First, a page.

Also, those that have been following me may be asking themselves why I still  haven´t talked about how to deal with pain. The simple answer is that I first wanted you guys to really understand what pain is and change the way you think about it. With these 2 posts maybe you haven´t really understood it yet, but I probably made you look at pain from a different perspective. Now that we have this different perspective, in my next post I will finally talk about how to ¨deal¨ with it. Hope you liked the article, until next time.

Bibliography

1. Lederman E. The fall of the postural-structural-biomechanical model in

manual and physical therapies: exemplified by lower back pain. J Bodyw Mov

Ther. 2011 Apr;15(2):131-8. doi: 10.1016/j.jbmt.2011.01.011

2. Loeser JD, Melzack R. Pain: an overview. Lancet. 1999 May
8;353(9164):1607-9.

3.Moseley, G. Lorimer. Reconceptualising pain according to modern pain
science. Physical Therapy Reviews 2007; 12: 169–178.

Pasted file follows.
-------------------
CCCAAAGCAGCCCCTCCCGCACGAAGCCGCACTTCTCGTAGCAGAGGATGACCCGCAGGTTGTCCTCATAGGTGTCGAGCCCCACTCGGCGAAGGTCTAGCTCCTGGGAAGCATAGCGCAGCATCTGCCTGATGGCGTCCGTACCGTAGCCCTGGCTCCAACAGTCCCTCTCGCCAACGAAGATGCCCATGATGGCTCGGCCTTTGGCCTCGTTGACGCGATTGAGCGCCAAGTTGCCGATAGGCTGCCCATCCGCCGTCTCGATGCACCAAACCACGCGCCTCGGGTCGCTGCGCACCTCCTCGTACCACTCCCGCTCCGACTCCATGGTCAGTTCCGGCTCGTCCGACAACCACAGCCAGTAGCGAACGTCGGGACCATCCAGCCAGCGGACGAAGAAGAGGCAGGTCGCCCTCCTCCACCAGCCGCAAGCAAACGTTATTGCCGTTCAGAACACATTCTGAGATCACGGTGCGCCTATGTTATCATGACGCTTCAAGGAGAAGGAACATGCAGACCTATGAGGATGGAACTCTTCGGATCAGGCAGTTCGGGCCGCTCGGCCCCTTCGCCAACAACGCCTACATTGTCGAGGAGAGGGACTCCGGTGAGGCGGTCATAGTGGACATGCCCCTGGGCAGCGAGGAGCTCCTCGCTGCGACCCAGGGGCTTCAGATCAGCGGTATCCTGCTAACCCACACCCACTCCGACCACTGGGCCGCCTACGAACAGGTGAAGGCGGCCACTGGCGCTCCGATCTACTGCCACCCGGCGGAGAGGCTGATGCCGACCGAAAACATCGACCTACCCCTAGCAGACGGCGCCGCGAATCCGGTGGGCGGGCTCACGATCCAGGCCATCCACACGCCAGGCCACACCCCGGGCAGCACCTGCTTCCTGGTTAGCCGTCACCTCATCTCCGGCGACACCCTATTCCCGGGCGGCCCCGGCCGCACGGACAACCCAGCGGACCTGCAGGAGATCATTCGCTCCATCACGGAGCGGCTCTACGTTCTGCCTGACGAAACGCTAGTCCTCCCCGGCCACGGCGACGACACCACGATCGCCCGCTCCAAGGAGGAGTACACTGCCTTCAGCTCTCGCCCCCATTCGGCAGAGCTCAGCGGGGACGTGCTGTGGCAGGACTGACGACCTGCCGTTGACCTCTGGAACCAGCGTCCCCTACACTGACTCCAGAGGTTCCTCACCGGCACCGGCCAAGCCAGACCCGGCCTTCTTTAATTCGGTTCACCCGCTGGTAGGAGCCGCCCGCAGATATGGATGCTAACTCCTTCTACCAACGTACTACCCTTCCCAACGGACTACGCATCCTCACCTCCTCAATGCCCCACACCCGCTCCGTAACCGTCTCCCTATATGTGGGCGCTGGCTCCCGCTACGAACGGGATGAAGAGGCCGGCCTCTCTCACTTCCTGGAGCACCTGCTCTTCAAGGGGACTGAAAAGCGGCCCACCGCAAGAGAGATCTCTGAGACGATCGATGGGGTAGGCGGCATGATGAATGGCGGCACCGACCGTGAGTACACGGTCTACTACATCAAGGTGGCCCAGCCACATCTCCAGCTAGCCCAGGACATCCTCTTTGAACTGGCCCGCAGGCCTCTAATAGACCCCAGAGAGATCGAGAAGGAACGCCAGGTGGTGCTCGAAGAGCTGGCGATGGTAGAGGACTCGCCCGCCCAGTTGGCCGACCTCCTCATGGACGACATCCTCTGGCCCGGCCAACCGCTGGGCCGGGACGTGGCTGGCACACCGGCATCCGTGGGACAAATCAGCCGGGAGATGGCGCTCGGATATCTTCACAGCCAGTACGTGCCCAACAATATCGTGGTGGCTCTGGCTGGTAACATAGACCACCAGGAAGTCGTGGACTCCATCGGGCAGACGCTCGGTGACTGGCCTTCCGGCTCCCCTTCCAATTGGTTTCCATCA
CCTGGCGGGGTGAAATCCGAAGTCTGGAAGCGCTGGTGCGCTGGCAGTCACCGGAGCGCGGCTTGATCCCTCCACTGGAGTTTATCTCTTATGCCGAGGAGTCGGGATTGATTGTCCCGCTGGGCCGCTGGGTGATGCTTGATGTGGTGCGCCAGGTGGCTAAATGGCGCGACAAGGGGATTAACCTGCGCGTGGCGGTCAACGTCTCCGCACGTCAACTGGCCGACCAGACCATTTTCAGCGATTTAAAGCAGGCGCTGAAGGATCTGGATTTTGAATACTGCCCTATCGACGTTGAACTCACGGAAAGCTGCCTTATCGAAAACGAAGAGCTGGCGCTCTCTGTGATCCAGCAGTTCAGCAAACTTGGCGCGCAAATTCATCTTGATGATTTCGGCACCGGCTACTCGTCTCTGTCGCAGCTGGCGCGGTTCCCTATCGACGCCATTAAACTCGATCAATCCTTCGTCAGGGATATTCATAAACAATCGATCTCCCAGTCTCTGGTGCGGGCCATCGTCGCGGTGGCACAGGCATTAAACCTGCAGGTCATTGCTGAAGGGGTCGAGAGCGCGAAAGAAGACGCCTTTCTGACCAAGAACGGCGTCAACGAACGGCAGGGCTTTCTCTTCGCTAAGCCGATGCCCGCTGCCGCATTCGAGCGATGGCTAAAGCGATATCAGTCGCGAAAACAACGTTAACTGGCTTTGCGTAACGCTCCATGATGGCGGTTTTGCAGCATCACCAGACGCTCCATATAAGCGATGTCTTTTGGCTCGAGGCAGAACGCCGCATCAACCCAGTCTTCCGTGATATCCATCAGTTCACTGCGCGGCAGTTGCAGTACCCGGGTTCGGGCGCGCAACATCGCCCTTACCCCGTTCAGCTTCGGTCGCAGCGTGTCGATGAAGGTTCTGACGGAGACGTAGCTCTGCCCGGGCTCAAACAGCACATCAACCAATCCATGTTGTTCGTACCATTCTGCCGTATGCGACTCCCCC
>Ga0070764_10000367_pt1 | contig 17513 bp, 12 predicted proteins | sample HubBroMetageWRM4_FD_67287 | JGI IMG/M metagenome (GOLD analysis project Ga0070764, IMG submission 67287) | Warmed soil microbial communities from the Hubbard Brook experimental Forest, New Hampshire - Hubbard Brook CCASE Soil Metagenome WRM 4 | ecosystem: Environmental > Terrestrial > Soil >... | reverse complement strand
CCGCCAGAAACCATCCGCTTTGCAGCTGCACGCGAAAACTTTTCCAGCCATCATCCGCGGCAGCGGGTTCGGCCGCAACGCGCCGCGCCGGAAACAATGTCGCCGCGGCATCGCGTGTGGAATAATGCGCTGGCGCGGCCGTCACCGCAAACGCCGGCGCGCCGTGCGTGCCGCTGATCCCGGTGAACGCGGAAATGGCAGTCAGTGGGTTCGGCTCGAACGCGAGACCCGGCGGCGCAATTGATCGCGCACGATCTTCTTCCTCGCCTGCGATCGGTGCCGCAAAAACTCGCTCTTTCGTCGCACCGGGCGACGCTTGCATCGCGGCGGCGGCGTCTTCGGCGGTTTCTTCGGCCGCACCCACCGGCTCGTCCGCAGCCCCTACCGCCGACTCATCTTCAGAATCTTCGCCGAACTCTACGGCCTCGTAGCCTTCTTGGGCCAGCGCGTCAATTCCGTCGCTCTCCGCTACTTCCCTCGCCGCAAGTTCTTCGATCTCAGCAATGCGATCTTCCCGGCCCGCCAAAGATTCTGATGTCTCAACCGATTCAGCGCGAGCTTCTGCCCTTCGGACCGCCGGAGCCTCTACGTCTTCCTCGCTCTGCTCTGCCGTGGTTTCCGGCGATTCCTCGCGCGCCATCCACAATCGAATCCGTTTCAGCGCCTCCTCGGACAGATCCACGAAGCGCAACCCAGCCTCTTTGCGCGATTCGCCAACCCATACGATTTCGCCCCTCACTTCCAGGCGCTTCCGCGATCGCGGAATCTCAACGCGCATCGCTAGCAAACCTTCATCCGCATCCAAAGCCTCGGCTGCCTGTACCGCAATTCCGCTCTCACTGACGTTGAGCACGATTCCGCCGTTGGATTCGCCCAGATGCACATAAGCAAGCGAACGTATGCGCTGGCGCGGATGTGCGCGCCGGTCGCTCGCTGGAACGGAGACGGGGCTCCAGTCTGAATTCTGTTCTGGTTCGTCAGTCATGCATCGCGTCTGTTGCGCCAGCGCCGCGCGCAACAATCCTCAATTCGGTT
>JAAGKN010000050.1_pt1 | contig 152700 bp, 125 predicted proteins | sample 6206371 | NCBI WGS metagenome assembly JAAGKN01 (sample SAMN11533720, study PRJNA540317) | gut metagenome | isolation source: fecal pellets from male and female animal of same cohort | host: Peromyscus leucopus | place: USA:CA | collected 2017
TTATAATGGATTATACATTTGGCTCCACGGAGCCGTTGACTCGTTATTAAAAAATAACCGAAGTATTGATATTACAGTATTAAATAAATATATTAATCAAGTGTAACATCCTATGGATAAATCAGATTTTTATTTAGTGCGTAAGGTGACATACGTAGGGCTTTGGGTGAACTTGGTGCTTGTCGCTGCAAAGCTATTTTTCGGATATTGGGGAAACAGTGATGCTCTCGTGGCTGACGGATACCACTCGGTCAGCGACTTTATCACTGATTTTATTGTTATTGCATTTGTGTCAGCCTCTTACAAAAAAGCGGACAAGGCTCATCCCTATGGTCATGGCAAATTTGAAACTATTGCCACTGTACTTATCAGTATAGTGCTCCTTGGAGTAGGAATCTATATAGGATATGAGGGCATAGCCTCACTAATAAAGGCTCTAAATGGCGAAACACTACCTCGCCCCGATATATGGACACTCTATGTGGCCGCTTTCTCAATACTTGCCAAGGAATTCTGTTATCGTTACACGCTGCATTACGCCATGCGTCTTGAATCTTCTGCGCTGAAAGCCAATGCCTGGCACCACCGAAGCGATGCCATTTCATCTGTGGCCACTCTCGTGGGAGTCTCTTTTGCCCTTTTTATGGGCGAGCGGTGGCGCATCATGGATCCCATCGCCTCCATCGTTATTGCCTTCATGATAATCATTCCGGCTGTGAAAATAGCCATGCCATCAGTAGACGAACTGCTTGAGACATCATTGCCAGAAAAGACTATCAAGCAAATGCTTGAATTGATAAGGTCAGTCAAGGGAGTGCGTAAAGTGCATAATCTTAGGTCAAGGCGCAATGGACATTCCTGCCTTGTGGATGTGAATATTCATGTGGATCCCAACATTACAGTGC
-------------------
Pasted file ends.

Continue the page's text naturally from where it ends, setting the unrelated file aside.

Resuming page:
4.G Lorimer Moseley. Teaching people about pain: why do we keep
beating around the bush? Pain Manage. (2012) 2(1), 1–3.

5.Melzack R., Katz J. (2013), Pain. WIREs Cogn Sci, 4: 1–15.

6. Moseley GL. Pain, brain imaging and physiotherapy–opportunity is
knocking. Man Ther. 2008 Dec;13(6):475-7.
7.Jensen MC et al. Magnetic resonance imaging of the lumbar spine in people
without back pain. N Engl J Med.1994 Jul 14;331(2):69-73.

8. Sher JS et al. Abnormal findings on magnetic resonance images of
asymptomatic shoulders. J Bone Joint Surg Am. 1995 Jan;77(1):10-5.

9.Melzack R, Wall PD, Ty TC. Acute pain in an emergency clinic: latency of onset
and descriptor patterns related to different injuries. Pain. 1982
Sep;14(1):33-43.

10. Boden SD, Davis DO, Dina TS, Patronas NJ, Wiesel SW. Abnormal magneticresonance
scans of the lumbar spine in asymptomatic subjects. A prospective
investigation. J Bone Joint Surg Am. 1990 Mar;72(3):403-8.

11. Kleinstück F, Dvorak J, Mannion AF. Are “structural abnormalities” on
magnetic resonance imaging a contraindication to the successful conservative
treatment of chronic nonspecific low back pain? Spine (Phila Pa 1976). 2006
Sep 1;31(19):2250-7.